In other words, Jesus loved pleasing the Father more than satisfying himself. We are called to learn from his example. Because we have been born of the Holy Spirit, like Jesus we have both a human and divine nature. Unlike him, our human nature is corrupted by sin, yet we are given the grace to walk in faith that leads to obedience. Having been created anew and adopted as sons of God, we learn day by day to walk by the Spirit, overcoming our fallen nature and the draw of this world.

His divine power has given us everything we need for life and godliness through our knowledge of him who called us by his own glory and goodness. Through these he has given us his very great and precious promises, so that through them you may participate in the divine nature and escape the corruption in the world caused by evil desires. – 2Pet 1:3-4

Raising Lazarus – Part 1                                       6/24/13 

On his arrival, Jesus found that Lazarus had already been in the tomb for four days. Bethany was less than two miles from Jerusalem, and many Jews had come to Martha and Mary to comfort them in the loss of their brother. When Martha heard that Jesus was coming, she went out to meet him, but Mary stayed at home. “Lord,” Martha said, “if you had been here, my brother would not have died. But I know that even now God will give you whatever you ask.”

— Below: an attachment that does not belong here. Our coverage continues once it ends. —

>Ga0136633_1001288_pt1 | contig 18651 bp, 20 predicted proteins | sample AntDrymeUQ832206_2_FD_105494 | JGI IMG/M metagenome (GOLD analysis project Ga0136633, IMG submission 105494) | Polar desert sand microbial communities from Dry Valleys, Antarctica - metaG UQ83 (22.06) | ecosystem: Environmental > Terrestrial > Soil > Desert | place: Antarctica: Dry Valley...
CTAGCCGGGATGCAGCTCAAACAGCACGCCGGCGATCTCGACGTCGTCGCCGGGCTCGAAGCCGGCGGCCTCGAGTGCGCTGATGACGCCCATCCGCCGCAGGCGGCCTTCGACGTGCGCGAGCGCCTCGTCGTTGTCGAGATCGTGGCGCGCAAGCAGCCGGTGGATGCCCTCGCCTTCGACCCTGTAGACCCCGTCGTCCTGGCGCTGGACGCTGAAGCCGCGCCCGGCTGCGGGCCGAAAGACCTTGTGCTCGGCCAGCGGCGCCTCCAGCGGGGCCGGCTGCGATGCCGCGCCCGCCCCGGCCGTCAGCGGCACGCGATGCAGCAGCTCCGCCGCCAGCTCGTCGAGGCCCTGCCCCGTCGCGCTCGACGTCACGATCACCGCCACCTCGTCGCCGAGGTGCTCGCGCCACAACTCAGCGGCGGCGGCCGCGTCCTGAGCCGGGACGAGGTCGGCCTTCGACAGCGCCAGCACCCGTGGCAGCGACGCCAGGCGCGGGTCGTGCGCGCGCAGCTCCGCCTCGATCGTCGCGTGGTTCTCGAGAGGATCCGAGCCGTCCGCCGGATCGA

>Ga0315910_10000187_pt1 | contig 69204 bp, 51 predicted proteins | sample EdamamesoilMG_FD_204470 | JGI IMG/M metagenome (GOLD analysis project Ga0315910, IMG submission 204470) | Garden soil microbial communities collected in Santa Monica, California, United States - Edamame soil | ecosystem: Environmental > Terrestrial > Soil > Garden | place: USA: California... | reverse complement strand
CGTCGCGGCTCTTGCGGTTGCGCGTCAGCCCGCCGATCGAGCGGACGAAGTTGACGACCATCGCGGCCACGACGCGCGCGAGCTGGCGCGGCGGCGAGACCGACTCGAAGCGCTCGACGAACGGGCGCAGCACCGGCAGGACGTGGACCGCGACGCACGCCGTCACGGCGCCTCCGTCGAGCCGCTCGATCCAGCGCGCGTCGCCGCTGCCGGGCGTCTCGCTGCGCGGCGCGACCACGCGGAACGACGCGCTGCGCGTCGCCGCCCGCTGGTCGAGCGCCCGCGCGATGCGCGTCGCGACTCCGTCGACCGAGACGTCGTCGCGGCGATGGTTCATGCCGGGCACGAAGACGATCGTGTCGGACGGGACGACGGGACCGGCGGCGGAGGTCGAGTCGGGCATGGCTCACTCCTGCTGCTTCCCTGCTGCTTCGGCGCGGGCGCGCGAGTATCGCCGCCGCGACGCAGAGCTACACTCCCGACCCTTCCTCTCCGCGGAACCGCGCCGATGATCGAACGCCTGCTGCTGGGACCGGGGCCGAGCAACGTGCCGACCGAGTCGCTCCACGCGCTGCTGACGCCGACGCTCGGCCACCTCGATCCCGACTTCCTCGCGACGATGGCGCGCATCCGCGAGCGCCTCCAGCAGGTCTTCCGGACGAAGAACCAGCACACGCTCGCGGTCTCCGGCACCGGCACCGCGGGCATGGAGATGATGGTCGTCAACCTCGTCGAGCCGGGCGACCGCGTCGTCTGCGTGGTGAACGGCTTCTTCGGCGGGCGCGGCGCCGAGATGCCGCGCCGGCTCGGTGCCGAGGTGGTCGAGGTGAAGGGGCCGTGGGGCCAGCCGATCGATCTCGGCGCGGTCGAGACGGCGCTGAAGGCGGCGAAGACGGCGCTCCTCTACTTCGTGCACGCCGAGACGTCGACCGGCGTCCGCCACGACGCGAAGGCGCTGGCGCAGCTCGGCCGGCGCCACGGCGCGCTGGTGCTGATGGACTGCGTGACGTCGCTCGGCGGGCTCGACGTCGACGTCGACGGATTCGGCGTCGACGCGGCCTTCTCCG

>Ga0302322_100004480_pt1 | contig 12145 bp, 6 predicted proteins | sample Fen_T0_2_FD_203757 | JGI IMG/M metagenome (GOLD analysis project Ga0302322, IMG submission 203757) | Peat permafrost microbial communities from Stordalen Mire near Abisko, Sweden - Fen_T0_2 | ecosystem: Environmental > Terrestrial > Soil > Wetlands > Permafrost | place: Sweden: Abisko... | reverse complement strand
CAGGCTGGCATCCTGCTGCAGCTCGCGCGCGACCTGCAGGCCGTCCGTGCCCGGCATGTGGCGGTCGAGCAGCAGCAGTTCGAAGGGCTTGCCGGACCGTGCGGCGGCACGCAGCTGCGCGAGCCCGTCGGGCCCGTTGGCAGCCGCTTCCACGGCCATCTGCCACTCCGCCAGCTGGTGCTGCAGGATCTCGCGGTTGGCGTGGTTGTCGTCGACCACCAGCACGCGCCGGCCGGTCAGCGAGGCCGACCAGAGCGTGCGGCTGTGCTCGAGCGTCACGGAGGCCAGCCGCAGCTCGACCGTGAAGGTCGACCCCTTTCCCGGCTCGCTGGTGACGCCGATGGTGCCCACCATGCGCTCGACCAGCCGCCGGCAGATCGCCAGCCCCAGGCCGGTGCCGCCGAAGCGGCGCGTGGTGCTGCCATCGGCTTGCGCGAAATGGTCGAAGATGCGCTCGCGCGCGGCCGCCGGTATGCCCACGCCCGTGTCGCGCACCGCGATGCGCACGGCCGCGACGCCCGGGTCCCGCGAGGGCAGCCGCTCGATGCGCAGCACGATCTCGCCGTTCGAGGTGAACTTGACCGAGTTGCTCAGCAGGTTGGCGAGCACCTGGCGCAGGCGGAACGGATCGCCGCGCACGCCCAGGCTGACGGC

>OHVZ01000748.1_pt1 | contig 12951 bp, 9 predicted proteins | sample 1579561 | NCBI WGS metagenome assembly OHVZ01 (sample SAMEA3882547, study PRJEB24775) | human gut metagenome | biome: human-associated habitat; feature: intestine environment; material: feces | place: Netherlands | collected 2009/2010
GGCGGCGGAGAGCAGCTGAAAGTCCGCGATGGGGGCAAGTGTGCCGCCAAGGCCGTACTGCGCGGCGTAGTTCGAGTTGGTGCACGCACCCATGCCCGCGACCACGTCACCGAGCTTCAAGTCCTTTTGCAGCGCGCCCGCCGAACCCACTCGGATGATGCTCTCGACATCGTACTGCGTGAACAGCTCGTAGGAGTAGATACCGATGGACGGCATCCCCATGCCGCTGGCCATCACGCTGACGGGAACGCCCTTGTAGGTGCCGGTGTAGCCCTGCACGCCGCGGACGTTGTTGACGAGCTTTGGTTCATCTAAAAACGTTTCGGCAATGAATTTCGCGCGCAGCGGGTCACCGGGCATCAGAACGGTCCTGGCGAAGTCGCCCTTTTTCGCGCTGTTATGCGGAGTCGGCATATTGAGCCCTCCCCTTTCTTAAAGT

Jesus said to her, “Your brother will rise again.”

Martha said, “I know he will rise again in the resurrection at the last day.”

Jesus said to her, “I am the resurrection and the life. He who believes in me will live, even though he dies; and whoever lives and believes in me will never die. Do you believe this?”

“Yes Lord,” she told him. “I believe you are the Christ, the Son of God, who was to come into the world. After she had said this, she went back and called her sister Mary aside. “The Teacher is here,” she said, “and is asking for you.” When Mary heard this, she got up quickly and went to him. Now Jesus had not yet entered the village, but was still at the place where Martha had met him. When the Jews who had been with Mary in the house, comforting her, noticed how quickly she got up and went out, they followed her, supposing she was going to the tomb to mourn there.

When Mary reached the place where Jesus was and saw him, she fell at his feet and said, “Lord, if you had been here, my brother would not have died.”

When Jesus saw her weeping, and the Jews who came along with her also weeping, he was deeply moved in spirit and troubled. “Where have you laid him?” he asked.

“Come and see, Lord,” they replied.

Jesus wept.

Then the Jews said, “See how he loved him!”

But some of them said, “Could not he who opened the eyes of the blind have kept this man from dying?”  – John 11:17-37

The statement that ‘if Jesus had been there Lazarus would not have died’ was made three times in John’s account of this event, expressing three very different perspectives. The Jews who opposed Jesus (v 37) meant it as a critical rebuke in response to those who commented on the depth of Jesus’ love for his friend. Jesus could have explained to them that he had been far away in the desert of Perea, a two-day’s journey from Bethany. However, he held his tongue rather than respond to their accusation. There was no point in attempting to justify himself; no matter what he said or did, there would always be those who would find fault with him. As believers, we should expect no less from the world, and like Jesus, it is often best to hold our tongue when we are maligned by our adversaries.